Bruce Springsteen’s autobiography “Born To Run” clearly identifies the man behind the music.
Noteworthy for being a rather private person, Springsteen opens up to his readers in this 500-plus page tale of barely surviving to living large with everything in between.
Although he has prevailed a lot in his nearly seventy years, Bruce has also been able to do the only thing he ever set out to do: create music.
The reader starts off being exposed to Springsteen’s early New Jersey life, growing up in an Irish-Italian household with a life-loving mother and a moody, bi-polar, hard-working alcoholic father. The oldest of three, Bruce writes about life with his parents, siblings and grandparents during his early years. Once his immediate family moved out of his grandmother’s house, Bruce often returned to stay with his grandparents, particularly his grandmother, whom he talks about as being his sanctuary from his parental household.
Springsteen talks of his love-hate relationship with his father Doug and how he gained his love of music from his mother, Adele. The love and attention Bruce lacked from his father he received from his mother. He talks of his mother always “having his back”. She was there for Bruce, whether it was attending one of his baseball games or renting his first electric guitar, after Bruce’s witnessing Elvis Presley on “Ed Sullivan”.
Following the American breakthrough of the Beatles and his decision to teach himself Keith Richards’s guitar solo to “It’s All Over Now”, because he was determined to play lead guitar, Bruce became a member of his first band, the Castiles. He followed that band up with Steel Mill. In between bands and traveling the Jersey shore or cross country performing gigs, Springsteen would gradually cross paths with the other musicians who would eventually form the E Street Band.
Throughout the book Springsteen touches on certain events that affected him one way or another: his legal disputes with former manager Mike Appel; his introduction to Jon Landau, the man who would eventually turn his career around; his parents’ move from New Jersey to California; his depression and subsequent treatment of; his first marriage to actress Julianne Phillips and his second marriage to E Street singer Patti Scialfa, with whom he has three children.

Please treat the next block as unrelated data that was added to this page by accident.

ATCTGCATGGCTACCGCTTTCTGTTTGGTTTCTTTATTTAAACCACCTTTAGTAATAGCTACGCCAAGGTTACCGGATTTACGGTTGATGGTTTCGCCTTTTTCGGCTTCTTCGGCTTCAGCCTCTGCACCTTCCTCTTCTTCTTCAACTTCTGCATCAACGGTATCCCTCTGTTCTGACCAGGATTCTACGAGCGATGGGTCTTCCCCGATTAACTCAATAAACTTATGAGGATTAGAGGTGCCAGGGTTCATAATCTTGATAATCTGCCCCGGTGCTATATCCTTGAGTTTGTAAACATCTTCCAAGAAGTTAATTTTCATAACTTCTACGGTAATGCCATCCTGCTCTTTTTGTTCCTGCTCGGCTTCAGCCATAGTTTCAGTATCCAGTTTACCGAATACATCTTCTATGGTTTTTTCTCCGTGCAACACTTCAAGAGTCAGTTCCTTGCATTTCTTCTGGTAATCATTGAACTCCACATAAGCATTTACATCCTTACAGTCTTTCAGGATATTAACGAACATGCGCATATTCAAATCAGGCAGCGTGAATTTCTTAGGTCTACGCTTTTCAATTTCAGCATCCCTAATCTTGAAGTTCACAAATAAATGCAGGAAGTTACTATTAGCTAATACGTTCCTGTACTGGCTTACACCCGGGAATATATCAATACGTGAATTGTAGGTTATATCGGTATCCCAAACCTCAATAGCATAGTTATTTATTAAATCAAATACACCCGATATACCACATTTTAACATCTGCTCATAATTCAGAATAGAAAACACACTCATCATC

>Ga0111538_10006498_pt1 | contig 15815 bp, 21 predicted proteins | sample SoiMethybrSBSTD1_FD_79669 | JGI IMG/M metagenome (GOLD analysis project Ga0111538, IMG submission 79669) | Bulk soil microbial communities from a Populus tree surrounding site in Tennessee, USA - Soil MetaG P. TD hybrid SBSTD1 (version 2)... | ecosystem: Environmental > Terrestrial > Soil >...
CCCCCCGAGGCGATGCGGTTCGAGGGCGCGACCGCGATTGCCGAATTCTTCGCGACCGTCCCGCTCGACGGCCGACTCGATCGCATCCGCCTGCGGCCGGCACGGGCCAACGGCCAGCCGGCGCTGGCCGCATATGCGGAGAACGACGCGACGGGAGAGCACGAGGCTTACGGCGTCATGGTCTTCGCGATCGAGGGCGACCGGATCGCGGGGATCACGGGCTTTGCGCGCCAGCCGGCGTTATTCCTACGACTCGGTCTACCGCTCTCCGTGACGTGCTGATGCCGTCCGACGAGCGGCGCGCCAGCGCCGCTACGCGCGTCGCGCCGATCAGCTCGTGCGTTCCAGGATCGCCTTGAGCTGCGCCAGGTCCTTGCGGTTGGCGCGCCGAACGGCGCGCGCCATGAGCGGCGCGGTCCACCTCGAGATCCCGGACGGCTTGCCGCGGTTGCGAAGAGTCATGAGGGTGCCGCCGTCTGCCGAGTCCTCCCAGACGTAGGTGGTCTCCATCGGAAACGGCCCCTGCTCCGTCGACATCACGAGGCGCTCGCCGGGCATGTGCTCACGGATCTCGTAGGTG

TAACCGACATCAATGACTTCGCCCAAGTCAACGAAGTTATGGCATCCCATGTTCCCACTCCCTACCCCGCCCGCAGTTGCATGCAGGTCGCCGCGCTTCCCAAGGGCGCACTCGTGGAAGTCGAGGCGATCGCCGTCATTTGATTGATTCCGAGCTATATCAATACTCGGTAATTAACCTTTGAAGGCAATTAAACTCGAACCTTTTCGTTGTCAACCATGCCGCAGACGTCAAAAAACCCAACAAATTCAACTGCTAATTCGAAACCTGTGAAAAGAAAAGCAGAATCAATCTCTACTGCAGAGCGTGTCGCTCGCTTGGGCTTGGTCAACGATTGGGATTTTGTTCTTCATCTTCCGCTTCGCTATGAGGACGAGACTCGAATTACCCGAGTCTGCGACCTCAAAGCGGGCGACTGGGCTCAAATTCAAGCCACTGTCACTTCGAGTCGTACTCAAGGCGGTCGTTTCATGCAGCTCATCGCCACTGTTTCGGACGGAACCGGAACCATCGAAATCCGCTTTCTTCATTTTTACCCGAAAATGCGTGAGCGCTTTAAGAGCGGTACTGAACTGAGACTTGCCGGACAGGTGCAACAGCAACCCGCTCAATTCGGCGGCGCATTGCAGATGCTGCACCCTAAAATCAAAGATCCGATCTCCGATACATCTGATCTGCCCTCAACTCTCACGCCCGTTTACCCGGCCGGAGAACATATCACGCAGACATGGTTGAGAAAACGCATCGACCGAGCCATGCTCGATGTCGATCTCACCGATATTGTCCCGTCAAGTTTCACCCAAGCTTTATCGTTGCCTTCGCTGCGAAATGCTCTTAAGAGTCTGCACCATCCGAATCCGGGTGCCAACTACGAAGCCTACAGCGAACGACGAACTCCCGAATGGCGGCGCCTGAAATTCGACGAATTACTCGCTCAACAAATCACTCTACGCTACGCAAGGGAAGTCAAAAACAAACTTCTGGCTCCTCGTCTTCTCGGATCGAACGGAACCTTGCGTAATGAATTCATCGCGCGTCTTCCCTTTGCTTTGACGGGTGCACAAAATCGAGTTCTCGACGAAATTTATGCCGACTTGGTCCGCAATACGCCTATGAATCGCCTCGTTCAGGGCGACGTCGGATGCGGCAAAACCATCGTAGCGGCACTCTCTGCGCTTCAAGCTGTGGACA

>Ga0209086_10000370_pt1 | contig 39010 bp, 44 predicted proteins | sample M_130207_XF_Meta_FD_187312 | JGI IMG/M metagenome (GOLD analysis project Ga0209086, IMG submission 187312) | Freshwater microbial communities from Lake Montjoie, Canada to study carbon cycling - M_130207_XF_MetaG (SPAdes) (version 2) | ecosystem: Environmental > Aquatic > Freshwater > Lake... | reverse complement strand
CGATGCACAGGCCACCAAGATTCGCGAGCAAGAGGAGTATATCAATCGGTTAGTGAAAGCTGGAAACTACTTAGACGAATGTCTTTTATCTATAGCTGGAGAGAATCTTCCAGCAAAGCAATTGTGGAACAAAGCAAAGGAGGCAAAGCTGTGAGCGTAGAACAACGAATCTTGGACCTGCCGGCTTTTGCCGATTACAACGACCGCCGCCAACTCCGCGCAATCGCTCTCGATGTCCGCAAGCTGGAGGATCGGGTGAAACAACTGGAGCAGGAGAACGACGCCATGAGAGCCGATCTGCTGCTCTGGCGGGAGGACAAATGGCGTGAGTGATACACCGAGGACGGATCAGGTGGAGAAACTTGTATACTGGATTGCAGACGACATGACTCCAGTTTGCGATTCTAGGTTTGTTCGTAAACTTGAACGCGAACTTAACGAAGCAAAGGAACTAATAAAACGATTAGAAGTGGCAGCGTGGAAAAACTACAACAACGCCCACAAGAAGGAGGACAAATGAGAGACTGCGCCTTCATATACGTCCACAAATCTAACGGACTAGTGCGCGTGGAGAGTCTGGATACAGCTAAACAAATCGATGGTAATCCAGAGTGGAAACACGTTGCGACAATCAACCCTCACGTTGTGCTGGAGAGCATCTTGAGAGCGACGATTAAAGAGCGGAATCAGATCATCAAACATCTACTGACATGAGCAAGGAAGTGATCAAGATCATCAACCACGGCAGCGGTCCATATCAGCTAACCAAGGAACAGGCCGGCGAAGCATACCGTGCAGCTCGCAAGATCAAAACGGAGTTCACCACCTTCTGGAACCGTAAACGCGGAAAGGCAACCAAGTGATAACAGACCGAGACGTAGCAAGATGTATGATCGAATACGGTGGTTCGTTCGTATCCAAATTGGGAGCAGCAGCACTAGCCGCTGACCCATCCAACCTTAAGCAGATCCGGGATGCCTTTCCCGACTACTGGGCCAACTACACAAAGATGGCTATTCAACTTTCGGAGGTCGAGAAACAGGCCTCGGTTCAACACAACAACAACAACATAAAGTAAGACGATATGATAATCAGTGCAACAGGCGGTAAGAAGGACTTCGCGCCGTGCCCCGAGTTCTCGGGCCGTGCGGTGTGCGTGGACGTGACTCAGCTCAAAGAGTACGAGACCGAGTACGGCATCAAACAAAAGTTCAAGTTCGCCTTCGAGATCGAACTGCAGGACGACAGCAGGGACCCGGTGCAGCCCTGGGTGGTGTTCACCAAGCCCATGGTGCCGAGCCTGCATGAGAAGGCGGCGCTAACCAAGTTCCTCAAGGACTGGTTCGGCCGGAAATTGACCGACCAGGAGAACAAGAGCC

The author delves into each of his albums, speaking about the particular songs on each that broke the musical barrier for him. One such album Springsteen writes about is “The Ghost of Tom Joad”. In writing about this album, he resonates with the present times as he states: “ ‘The Ghost of Tom Joad’ chronicled the effects of the increasing economic division of the eighties and nineties, the hard times and consequences that befell many of the people whose work and sacrifice created America and whose labor is essential to our everyday lives. We are a nation of immigrants and no one knows who’s coming across our borders today, whose story might add a significant page to our American story. Here in the early years of our new century, as at the turn of the last, we are once again at war with our “new Americans”. As in the last, people will come, will suffer hardship and prejudice, will do battle with the most reactionary forces and hardest hearts of their adopted home and will prove resilient and victorious”.
“Born To Run” is a lengthy but worthy read. Considering the twenty Grammy Awards, the Academy Award and many other accolades he’s achieved over the years, Bruce Springsteen has lived and still lives a full life and has a lot to say about it.